Just say no to rent

L-R, Tiffany, Jacqueline and Allan were sponsored by Nancy and Steve Westphal for a new Habitat for Humanity home



ST. PETERSBURG –Jacqueline, her daughter Tiffany and son Allan were blessed with a new home just in time for the holidays. Habitat for Humanity of Pinellas County gave them the keys to their new home in Child’s Park last Friday, Nov. 3.

The family’s three bedroom, two-bathroom block home was built in partnership with the family and was graciously sponsored by restaurateurs Steve and Nancy Westphal and their eatery The Hangar Restaurant & Flight Lounge.

The completion of this home is part of Habitat for Humanity’s $1.5 million commitment to new home construction within the South St. Petersburg CRA in 2017.  Since Jan. 1, Habitat Pinellas has completed 10 new homes in the CRA through an investment of more than $1,347,000 with an additional four homes to be completed by year-end in the CRA.

“This one is extra special because it’s in Childs Park. This is a neighborhood that we have really been laser focused on,” said Mayor Rick Kriseman, who noted that when his administration took office there were nearly 200 vacant and boarded homes in the area and there are fewer than 40.

The American dream of homeownership becomes a reality for families in need through the work of Habitat Pinellas, a nonprofit organization that builds and sells quality affordable homes in partnership with limited income households and the Pinellas County community.

To dispel any myths, Habitat for Humanity does not give away homes to the poor. They actually sell homes at zero percent interest to those who qualify.

Depending on the value of the land, on an average, a three-bedroom Habitat home will have monthly payments ranging from $664 to $720, which includes taxes and insurance.

So what does one have to do to qualify for a Habitat home?

“The need is based on their current living situation such as being overcrowded or if they’re paying an adsorbent amount of their monthly income towards rent,” said Habitat for Humanity CEO Mike Sutton.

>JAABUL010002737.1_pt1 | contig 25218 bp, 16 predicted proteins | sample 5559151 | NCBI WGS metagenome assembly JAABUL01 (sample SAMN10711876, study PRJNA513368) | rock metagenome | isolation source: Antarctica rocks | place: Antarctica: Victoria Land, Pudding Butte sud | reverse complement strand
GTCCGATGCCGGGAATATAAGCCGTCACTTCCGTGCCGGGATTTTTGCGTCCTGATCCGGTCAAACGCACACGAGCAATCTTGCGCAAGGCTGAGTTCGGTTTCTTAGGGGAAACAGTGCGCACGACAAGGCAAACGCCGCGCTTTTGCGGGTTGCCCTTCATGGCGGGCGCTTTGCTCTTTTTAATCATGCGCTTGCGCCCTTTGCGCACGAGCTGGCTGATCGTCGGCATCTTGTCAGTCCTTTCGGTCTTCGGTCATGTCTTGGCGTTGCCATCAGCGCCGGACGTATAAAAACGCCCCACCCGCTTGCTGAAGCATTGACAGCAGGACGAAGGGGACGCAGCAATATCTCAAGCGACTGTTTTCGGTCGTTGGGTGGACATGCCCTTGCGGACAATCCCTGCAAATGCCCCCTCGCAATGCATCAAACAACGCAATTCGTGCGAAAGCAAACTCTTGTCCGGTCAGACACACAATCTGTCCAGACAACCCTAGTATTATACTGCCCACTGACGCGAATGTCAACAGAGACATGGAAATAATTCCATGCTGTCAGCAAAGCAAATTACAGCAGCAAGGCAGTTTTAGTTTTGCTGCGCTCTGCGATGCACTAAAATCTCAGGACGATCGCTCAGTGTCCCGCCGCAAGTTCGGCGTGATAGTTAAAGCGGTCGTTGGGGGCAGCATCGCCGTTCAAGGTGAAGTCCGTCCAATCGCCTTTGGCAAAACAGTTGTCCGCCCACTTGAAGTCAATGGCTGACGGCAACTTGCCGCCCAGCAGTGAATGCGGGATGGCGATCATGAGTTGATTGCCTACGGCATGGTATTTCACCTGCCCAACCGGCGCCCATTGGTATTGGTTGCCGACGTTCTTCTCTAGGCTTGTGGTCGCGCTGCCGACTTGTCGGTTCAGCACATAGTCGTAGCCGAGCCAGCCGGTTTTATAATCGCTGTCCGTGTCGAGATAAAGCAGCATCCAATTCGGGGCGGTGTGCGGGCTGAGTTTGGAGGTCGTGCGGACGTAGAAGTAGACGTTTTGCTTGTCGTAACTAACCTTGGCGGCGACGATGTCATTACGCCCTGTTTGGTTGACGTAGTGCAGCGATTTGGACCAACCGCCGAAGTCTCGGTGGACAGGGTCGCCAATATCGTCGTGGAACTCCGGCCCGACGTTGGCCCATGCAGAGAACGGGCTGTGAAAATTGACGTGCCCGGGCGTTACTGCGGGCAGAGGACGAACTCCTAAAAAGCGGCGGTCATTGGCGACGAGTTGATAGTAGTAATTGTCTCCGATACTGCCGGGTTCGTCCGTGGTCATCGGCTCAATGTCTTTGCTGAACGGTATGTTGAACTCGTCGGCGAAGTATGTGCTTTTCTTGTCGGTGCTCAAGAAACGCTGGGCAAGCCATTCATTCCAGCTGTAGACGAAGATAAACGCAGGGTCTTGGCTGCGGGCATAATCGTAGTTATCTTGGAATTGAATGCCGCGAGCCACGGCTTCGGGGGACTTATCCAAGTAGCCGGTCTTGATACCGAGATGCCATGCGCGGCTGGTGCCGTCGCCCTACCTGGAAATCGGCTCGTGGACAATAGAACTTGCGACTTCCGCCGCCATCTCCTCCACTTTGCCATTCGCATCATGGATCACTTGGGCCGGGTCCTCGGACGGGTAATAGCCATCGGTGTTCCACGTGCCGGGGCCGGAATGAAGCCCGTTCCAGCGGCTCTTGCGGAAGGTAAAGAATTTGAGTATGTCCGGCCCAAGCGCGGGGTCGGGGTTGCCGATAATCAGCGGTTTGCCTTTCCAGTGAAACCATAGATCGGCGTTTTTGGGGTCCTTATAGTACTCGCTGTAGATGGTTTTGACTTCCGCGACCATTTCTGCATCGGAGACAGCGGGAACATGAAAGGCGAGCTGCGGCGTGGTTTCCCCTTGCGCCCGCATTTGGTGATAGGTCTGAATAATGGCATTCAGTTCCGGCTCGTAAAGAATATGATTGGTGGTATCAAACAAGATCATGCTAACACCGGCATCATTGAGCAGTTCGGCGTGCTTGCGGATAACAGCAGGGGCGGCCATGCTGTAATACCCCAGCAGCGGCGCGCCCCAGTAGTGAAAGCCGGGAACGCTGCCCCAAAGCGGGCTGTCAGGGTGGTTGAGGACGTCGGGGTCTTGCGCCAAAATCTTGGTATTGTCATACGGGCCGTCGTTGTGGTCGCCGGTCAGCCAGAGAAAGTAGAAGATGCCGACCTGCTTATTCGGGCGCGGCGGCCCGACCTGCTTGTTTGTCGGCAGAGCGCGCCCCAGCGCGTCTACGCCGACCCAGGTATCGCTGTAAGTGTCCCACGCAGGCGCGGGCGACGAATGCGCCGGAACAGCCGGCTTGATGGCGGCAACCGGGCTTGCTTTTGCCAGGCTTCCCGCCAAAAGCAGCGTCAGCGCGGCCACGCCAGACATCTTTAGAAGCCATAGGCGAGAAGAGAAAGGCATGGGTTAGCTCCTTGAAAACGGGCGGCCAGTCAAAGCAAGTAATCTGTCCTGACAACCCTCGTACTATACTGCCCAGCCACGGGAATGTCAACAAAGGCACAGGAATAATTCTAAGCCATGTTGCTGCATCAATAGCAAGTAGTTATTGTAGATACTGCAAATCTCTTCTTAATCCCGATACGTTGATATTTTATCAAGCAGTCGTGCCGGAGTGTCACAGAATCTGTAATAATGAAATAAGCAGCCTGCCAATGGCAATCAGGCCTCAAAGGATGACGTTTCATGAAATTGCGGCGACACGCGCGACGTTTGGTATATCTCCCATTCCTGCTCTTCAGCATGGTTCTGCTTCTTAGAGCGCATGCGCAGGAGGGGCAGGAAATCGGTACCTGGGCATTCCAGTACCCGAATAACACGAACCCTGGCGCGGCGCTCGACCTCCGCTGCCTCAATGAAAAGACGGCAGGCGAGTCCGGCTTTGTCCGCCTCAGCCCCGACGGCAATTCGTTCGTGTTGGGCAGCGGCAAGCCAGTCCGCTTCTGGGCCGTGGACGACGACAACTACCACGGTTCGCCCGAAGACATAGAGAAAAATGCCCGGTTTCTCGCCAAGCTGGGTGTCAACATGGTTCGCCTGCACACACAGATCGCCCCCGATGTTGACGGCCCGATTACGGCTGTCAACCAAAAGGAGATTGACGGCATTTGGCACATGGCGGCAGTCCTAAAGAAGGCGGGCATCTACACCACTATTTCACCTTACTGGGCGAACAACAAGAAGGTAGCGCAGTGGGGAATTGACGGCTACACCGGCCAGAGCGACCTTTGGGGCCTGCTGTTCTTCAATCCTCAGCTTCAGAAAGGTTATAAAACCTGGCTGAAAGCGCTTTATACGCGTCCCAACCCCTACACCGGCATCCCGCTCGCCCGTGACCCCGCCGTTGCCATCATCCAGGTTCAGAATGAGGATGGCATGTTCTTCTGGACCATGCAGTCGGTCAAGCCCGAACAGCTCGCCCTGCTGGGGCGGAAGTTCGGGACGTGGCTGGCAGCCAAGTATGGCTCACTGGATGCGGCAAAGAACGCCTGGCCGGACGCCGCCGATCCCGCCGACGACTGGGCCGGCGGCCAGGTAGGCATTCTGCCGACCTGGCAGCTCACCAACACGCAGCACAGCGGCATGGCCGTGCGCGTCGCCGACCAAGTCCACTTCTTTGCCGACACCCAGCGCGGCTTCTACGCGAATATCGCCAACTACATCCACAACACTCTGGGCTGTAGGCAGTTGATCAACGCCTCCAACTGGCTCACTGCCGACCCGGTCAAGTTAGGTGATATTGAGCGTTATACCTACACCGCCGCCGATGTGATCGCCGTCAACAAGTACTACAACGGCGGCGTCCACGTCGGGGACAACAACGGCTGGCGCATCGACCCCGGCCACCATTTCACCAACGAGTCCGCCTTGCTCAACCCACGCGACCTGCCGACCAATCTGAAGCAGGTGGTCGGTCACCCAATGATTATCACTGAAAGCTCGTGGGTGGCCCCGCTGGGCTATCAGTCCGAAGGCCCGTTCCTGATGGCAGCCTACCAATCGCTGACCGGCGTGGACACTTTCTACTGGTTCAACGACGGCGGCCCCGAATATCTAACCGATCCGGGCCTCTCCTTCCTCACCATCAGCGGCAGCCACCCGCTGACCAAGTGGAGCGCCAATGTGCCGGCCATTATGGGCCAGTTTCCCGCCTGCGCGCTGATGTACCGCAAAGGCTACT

Other factors include overcrowded conditions, unsafe, unsanitary conditions or substandard housing with a leaky roof, poor heating or lack of proper plumbing.

This was certainly the case with Jacqueline. She and her children were living in a small two-bedroom apartment with rent on the rise. She learned about the program when she was volunteering on another Habitat home and decided to apply.

Jacqueline was determined to complete the process and become a homeowner, a course some may find too difficult.

“It’s been a long journey and now my family is here. I’m relieved, I’m excited, I feel blessed,” said Jacqueline. “I’m grateful for everyone who played a part in it. It just goes to show that with hard work and determination, just about anything is possible.”

Sutton explained to qualify you must have steady employment for at least a year. They also look to see if there are large gaps in employment in the applicants past. A candidate must show that they can afford a home and have reasonably good credit.

For those who have credit issues, there is no need to fret.

“If they have issues we work with them to clean it up,” said Sutton.